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Sam J. Jones
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This movie tells the story of a man who goes undercover in a hi-tech prison to find out information to help prosecute those who killed his wife. While there he stumbles onto a plot involving a death-row inmate and his $200 million stash of gold.
Don Michael Paul
Jonathan Ecks, an FBI agent, realizes that he must join with his lifelong enemy, Agent Sever, a rogue DIA agent with whom he is in mortal combat, in order to defeat a common enemy. That enemy has developed a "micro-device" that can be injected into victims in order to kill them at will. Written by
Gregg Henry plays character Robert Gant was portrayed as a civilian Director of the Defense Intelligence Agency or D.I.A. In the real life Director of the Defense Intelligence Agency is a high ranking three-star military officer, Lieutenant General from Air Force or Army or Marine or a Navy Vice Admiral. There's never been a civilian held the position Director of the Defense Intelligence Agency, unless if it's only acting director for a short moment. See more »
Good evening Mrs. Gant.
What does my husband want now?
The plan has changed. He is now available to spend time with Michael.
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`Ballistic: Ecks vs. Sever' has been saddled with not only one of the worst movie titles in recent memory, but one of the worst screenplays as well. The film's third-rate espionage plot makes no sense at all and serves basically as a lame excuse for endless explosions, shootouts and double-flipping car chases, which have become the standard accoutrements for virtually every action picture since `Bullitt' in 1968.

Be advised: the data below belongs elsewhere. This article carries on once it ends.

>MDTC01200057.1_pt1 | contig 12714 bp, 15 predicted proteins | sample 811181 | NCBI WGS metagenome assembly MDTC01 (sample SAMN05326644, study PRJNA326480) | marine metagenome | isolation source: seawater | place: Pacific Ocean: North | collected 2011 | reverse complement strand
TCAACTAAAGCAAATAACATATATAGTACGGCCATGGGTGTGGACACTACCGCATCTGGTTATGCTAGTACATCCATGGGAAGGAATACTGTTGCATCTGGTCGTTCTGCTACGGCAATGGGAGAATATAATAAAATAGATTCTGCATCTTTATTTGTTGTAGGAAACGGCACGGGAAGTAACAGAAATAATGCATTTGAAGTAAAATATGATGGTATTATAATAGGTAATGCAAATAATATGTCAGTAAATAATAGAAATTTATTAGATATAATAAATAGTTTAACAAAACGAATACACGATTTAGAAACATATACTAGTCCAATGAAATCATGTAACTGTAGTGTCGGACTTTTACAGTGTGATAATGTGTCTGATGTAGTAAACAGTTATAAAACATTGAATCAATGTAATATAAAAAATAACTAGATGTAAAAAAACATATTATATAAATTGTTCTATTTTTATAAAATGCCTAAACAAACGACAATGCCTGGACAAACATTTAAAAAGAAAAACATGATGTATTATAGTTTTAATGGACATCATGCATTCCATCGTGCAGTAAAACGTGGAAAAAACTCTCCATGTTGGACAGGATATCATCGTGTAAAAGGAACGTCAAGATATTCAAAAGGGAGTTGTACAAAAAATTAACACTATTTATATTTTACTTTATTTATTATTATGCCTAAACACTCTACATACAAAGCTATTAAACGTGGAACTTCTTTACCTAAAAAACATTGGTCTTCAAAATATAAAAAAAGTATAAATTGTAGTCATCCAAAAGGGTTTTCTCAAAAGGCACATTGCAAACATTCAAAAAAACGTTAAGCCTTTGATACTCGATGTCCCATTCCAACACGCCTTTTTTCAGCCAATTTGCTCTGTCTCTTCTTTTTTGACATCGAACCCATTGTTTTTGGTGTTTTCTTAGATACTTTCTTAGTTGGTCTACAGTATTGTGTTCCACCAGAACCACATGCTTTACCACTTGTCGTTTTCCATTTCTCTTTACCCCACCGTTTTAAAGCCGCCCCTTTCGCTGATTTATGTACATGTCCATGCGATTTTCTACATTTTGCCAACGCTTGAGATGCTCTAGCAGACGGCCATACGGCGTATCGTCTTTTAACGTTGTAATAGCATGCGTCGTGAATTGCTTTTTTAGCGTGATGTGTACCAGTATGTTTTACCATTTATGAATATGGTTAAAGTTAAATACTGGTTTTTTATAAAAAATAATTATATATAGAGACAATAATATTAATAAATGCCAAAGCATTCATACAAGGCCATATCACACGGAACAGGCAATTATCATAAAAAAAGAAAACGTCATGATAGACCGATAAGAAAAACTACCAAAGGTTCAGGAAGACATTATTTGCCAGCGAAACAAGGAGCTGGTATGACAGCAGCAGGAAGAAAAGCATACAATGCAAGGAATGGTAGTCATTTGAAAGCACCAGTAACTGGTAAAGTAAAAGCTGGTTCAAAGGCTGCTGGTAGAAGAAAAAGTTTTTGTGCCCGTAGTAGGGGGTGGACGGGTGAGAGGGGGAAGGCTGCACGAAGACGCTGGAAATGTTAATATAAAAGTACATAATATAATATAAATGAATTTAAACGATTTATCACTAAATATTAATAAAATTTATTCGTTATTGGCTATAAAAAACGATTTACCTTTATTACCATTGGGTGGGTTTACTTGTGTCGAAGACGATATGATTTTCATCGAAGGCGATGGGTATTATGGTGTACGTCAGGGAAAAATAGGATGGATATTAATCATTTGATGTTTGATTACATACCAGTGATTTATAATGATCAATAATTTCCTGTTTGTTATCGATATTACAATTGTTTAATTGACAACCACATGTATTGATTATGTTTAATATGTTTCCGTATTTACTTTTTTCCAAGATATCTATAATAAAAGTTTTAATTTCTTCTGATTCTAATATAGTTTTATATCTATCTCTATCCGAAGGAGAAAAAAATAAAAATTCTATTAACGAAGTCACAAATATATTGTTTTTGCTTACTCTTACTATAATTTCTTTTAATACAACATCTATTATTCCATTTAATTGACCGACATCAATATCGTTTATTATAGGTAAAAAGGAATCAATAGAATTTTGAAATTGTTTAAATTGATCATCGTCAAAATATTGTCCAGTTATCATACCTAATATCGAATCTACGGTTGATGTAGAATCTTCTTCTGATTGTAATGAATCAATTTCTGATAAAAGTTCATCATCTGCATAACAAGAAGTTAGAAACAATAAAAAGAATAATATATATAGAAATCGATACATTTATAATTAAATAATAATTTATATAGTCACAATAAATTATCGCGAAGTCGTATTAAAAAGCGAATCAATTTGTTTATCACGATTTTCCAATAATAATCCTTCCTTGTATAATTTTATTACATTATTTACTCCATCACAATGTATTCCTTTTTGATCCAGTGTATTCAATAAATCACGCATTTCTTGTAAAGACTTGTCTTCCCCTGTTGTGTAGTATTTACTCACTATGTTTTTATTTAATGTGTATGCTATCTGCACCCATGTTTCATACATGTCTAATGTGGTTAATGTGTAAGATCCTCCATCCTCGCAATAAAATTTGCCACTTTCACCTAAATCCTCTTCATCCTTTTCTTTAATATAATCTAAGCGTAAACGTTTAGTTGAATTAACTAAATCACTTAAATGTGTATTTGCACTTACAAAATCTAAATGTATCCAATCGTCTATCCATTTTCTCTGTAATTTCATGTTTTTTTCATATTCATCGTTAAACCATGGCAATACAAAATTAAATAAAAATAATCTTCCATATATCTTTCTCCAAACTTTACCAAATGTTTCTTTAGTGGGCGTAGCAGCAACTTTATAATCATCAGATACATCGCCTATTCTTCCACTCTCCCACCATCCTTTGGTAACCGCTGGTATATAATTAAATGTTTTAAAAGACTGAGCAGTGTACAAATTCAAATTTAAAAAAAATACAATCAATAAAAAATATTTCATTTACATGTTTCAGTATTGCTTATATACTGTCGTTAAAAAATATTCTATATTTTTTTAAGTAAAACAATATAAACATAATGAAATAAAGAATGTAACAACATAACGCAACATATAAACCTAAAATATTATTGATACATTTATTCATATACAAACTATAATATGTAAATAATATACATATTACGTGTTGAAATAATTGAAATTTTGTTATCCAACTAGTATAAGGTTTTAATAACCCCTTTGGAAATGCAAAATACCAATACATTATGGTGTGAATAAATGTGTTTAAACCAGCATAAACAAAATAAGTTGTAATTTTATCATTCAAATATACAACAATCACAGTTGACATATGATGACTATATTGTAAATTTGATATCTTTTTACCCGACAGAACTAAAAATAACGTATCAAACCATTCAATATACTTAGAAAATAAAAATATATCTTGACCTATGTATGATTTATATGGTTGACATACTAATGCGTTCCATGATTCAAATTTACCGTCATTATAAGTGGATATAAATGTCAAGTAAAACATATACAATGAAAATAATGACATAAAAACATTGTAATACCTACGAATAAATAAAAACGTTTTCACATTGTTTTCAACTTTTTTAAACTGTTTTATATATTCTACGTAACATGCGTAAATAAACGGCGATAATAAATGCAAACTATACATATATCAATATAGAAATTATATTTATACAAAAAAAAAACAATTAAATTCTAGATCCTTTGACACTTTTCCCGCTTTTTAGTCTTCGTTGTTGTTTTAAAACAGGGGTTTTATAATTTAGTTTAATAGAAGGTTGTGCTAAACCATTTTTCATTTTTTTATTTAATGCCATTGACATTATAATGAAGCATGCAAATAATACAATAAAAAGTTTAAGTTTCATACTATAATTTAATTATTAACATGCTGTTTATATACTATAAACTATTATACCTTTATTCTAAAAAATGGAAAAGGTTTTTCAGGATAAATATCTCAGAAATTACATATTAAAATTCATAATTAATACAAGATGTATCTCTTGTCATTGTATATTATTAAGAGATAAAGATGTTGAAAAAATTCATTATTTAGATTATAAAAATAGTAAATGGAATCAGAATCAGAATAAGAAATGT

The problem with `Ballistic' is that the viewer can never tell who is doing what to whom or why and we never care. The film is really all about style anyway. How else to account for the rather ludicrous image of Lucy Liu - looking more like a fashion model out on a shoot than a trained killer doing the shooting herself - strolling in elegant slow motion through the streets of Vancouver, wiping out what seems to be an entire hit squad with a combination of superhuman marksmanship and Matrix-like kickboxing moves? With her ankle-length designer coat and her icy-cool demeanor, she looks like Calvin Klein's idea of what the well-dressed assassin should be wearing this season. It's enough to reduce the whole enterprise to the level of comic absurdity and, indeed, I often found myself laughing out loud at many of the ostensibly serious shenanigans occurring in the film. The flashbacks, which are obviously intended to clarify the characters' relationships, are so poorly done that they actually end up making the whole story more muddled and confusing. (And, although the child-kidnapping scenario is never as offensive in this film as it is in `Trapped,' one can still question the propriety of filmmakers running to this theme with the kind of frequency they seem to have been doing of late).
Antonio Banderas makes up the other half of the film's title (he is Ecks, she Sever), and one only wonders what he could have been thinking about when he signed on to co-star in this particular project. `Ballistic' is utterly dispensable moviemaking: here today, forgotten tomorrow, a film utterly without distinction, conviction or purpose.
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